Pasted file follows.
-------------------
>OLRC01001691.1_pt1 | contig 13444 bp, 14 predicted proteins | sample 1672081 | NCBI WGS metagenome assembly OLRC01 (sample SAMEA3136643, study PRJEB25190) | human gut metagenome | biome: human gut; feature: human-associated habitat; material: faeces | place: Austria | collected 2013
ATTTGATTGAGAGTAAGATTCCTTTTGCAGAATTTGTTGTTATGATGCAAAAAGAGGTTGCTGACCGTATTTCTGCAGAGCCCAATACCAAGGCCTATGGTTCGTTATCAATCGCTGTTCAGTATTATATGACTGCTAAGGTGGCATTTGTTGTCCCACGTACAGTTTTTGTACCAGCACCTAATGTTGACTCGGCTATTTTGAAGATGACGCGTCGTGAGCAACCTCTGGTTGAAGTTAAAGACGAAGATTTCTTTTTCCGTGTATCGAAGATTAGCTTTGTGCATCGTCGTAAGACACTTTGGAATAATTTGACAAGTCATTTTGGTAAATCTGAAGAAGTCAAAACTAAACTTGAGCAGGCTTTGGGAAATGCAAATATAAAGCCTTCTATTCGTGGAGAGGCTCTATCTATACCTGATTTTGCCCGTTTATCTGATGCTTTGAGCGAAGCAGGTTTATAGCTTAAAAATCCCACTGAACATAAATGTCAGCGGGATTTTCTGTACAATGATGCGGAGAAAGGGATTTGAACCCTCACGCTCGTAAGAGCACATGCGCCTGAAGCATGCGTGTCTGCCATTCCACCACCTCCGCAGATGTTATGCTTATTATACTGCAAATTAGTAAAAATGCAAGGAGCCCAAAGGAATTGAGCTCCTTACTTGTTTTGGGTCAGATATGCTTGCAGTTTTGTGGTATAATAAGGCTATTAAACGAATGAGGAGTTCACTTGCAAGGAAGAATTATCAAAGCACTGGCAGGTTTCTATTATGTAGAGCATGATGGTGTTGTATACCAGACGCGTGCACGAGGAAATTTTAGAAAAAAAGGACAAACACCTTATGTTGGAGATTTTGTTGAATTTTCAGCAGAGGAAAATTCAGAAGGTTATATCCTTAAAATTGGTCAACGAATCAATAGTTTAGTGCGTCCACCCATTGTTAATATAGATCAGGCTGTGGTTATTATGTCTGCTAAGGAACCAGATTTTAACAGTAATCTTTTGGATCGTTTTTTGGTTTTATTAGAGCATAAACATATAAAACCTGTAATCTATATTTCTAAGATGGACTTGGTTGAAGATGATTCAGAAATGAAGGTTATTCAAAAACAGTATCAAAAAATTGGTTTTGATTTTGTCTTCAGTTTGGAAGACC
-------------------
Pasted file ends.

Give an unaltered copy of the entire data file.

>OLRC01001691.1_pt1 | contig 13444 bp, 14 predicted proteins | sample 1672081 | NCBI WGS metagenome assembly OLRC01 (sample SAMEA3136643, study PRJEB25190) | human gut metagenome | biome: human gut; feature: human-associated habitat; material: faeces | place: Austria | collected 2013
ATTTGATTGAGAGTAAGATTCCTTTTGCAGAATTTGTTGTTATGATGCAAAAAGAGGTTGCTGACCGTATTTCTGCAGAGCCCAATACCAAGGCCTATGGTTCGTTATCAATCGCTGTTCAGTATTATATGACTGCTAAGGTGGCATTTGTTGTCCCACGTACAGTTTTTGTACCAGCACCTAATGTTGACTCGGCTATTTTGAAGATGACGCGTCGTGAGCAACCTCTGGTTGAAGTTAAAGACGAAGATTTCTTTTTCCGTGTATCGAAGATTAGCTTTGTGCATCGTCGTAAGACACTTTGGAATAATTTGACAAGTCATTTTGGTAAATCTGAAGAAGTCAAAACTAAACTTGAGCAGGCTTTGGGAAATGCAAATATAAAGCCTTCTATTCGTGGAGAGGCTCTATCTATACCTGATTTTGCCCGTTTATCTGATGCTTTGAGCGAAGCAGGTTTATAGCTTAAAAATCCCACTGAACATAAATGTCAGCGGGATTTTCTGTACAATGATGCGGAGAAAGGGATTTGAACCCTCACGCTCGTAAGAGCACATGCGCCTGAAGCATGCGTGTCTGCCATTCCACCACCTCCGCAGATGTTATGCTTATTATACTGCAAATTAGTAAAAATGCAAGGAGCCCAAAGGAATTGAGCTCCTTACTTGTTTTGGGTCAGATATGCTTGCAGTTTTGTGGTATAATAAGGCTATTAAACGAATGAGGAGTTCACTTGCAAGGAAGAATTATCAAAGCACTGGCAGGTTTCTATTATGTAGAGCATGATGGTGTTGTATACCAGACGCGTGCACGAGGAAATTTTAGAAAAAAAGGACAAACACCTTATGTTGGAGATTTTGTTGAATTTTCAGCAGAGGAAAATTCAGAAGGTTATATCCTTAAAATTGGTCAACGAATCAATAGTTTAGTGCGTCCACCCATTGTTAATATAGATCAGGCTGTGGTTATTATGTCTGCTAAGGAACCAGATTTTAACAGTAATCTTTTGGATCGTTTTTTGGTTTTATTAGAGCATAAACATATAAAACCTGTAATCTATATTTCTAAGATGGACTTGGTTGAAGATGATTCAGAAATGAAGGTTATTCAAAAACAGTATCAAAAAATTGGTTTTGATTTTGTCTTCAGTTTGGAAGACC